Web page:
This might seem unconventional, but part of content marketing is knowing how to take advantage of all WordPress has to offer. This is important for SEO as well as user experience. The course covers posts vs. pages, the Content Editor, media files, categories and tags, content widgets, and more confusing little options you have. It’s definitely a basic course and best for beginners, but necessary if you have any questions about what WordPress can offer.
A team of 30+ global experts have compiled this list of 10 Best +Free Content Marketing & Writing Certification Courses available online for 2020. More than 15000 professionals have benefited from these free and paid learning resources that will help you excel at content marketing and writing. The training courses are suitable for beginners, intermediate level learners as well as experts.

Blog posts. Distill your content marketing strategy into your blog schedule or strategy. The company blog can and should be used to cross-promote other content, which will help keep posts on a consistent schedule. If you don’t have a marketing team member who is familiar with search engine optimization (SEO), this is one area where you might want to consult a professional. 
Step 3: Brainstorm, then create your content marketing plan. Planning and creating new content isn’t just about mapping and metrics. Brainstorming and asset planning can be one of the most challenging and important parts of content creation. To catch inspiration when it strikes, you need a receptive environment, and team-wide willingness to try new things. An editorial calendar is not only where you keep track of, coordinate, and share your upcoming content, it is a strategic tool that helps your team execute integrated programs that include your content. Keeping an editorial calendar ensures that you’re releasing your content at the best possible moment, and that your whole team is aligned around the release dates.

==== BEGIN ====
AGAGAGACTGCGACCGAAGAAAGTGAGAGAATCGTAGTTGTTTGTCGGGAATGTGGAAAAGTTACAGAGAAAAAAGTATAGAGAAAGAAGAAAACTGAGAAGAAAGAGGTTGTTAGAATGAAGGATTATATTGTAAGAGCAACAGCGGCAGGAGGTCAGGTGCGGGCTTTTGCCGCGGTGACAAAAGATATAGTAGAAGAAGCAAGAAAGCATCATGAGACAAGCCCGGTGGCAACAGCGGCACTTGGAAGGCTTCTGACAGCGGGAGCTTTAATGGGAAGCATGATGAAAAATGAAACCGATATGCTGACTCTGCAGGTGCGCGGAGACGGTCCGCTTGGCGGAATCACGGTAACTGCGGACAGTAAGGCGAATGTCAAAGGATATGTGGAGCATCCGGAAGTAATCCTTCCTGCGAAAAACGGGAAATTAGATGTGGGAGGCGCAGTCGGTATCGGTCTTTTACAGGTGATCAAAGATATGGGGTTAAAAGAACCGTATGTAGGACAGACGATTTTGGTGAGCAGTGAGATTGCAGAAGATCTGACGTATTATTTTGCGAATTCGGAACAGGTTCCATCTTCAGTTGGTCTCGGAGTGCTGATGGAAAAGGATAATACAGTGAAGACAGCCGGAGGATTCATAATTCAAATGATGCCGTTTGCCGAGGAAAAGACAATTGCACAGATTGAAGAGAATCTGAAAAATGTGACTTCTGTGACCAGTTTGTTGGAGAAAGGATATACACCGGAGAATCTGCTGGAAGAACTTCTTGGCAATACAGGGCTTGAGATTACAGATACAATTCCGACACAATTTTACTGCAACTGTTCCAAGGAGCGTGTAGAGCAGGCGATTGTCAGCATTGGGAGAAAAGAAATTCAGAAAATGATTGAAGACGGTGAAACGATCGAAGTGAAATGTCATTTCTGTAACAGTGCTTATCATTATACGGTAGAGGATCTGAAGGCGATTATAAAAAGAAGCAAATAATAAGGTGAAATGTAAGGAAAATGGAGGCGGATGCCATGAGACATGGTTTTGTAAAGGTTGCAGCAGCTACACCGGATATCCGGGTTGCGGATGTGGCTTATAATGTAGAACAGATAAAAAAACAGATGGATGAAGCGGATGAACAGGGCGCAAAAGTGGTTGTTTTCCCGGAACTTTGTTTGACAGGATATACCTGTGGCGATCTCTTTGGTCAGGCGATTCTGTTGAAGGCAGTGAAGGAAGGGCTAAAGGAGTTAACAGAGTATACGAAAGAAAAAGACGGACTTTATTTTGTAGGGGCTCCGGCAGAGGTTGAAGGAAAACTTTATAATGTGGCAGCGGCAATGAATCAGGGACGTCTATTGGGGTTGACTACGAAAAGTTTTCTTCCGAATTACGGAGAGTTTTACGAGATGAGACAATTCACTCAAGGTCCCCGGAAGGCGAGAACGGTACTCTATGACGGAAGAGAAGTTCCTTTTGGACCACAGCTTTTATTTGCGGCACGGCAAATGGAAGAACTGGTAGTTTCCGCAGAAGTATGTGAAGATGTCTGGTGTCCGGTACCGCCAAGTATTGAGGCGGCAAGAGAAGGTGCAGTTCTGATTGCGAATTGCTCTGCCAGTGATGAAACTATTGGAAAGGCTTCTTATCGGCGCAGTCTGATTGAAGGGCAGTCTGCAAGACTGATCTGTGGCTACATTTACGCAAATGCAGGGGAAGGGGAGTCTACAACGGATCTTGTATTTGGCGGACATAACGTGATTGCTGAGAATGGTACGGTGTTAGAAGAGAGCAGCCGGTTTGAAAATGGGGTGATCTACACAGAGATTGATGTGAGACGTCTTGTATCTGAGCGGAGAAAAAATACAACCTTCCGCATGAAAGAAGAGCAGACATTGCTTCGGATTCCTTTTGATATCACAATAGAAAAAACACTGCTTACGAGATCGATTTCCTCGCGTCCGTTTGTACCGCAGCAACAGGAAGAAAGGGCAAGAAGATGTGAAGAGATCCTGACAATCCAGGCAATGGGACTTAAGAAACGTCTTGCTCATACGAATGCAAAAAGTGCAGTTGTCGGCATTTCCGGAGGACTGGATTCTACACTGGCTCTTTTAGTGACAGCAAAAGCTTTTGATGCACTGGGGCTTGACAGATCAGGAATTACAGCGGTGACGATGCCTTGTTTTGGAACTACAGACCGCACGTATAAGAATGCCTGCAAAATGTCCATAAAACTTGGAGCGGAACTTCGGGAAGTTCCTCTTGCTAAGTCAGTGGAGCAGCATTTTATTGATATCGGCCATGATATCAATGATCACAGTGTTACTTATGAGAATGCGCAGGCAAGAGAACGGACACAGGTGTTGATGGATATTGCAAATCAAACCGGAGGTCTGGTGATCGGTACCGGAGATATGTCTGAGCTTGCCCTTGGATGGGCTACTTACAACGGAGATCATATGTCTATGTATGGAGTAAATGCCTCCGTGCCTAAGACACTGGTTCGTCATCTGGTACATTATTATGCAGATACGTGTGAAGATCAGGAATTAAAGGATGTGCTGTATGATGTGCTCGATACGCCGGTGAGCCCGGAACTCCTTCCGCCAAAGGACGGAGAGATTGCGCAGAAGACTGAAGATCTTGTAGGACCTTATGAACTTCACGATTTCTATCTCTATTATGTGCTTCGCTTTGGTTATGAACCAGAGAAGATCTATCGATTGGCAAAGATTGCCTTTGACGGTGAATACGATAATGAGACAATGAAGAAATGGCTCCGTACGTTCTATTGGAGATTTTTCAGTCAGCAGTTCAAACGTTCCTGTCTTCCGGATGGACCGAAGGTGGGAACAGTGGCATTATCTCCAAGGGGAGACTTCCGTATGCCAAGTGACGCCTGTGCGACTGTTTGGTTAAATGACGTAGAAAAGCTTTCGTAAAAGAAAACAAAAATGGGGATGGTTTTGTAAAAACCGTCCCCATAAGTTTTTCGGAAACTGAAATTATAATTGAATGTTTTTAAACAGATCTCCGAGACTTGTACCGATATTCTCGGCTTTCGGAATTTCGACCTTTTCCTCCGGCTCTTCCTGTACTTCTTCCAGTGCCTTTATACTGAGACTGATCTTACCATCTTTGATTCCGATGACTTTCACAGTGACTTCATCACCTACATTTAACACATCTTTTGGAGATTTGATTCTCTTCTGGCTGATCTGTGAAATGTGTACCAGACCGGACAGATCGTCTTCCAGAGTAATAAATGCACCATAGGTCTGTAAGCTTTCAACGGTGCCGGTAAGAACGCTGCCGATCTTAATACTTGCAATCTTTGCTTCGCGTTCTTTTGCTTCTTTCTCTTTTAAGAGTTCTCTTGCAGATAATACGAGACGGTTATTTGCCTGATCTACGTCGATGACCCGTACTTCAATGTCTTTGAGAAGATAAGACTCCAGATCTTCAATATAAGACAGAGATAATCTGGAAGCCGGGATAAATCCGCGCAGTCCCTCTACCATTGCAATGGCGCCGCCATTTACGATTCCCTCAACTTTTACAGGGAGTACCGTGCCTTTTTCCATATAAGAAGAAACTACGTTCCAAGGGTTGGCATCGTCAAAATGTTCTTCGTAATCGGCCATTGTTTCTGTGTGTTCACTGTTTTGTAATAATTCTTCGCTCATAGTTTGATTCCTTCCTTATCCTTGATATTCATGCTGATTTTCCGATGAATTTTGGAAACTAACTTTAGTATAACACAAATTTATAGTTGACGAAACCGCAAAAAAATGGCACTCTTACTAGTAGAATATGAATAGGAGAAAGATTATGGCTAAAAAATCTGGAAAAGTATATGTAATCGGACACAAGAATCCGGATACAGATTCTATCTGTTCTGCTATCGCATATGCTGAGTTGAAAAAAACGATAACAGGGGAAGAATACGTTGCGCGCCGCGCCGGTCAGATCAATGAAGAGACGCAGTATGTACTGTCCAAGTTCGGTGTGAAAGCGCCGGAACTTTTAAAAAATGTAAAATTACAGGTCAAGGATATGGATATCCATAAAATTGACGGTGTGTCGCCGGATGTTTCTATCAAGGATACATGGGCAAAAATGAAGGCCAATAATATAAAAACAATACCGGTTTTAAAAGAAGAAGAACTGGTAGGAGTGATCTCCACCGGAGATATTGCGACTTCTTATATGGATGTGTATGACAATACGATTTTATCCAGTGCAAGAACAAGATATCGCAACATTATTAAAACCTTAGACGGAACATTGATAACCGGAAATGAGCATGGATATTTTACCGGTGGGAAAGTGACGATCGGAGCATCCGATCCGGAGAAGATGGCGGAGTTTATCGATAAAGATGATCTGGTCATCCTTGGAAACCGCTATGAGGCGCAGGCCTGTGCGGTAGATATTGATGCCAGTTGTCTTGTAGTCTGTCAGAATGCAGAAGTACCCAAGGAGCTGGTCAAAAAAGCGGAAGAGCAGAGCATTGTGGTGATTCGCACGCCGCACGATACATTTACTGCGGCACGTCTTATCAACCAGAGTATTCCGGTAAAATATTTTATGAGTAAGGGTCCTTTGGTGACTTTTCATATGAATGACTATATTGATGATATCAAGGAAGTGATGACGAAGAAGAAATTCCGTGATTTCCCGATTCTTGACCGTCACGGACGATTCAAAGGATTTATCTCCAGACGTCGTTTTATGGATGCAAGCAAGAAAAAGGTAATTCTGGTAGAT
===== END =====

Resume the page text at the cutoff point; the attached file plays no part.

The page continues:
I have a quick question though. Do you know of any copywriting courses that can help me copywrite in English for an audience that has English as their second language? It is a tricky one as obviously not only the audience´s level of English but also their culture and their mother tongue would dramatically influence their interpretation of the copy.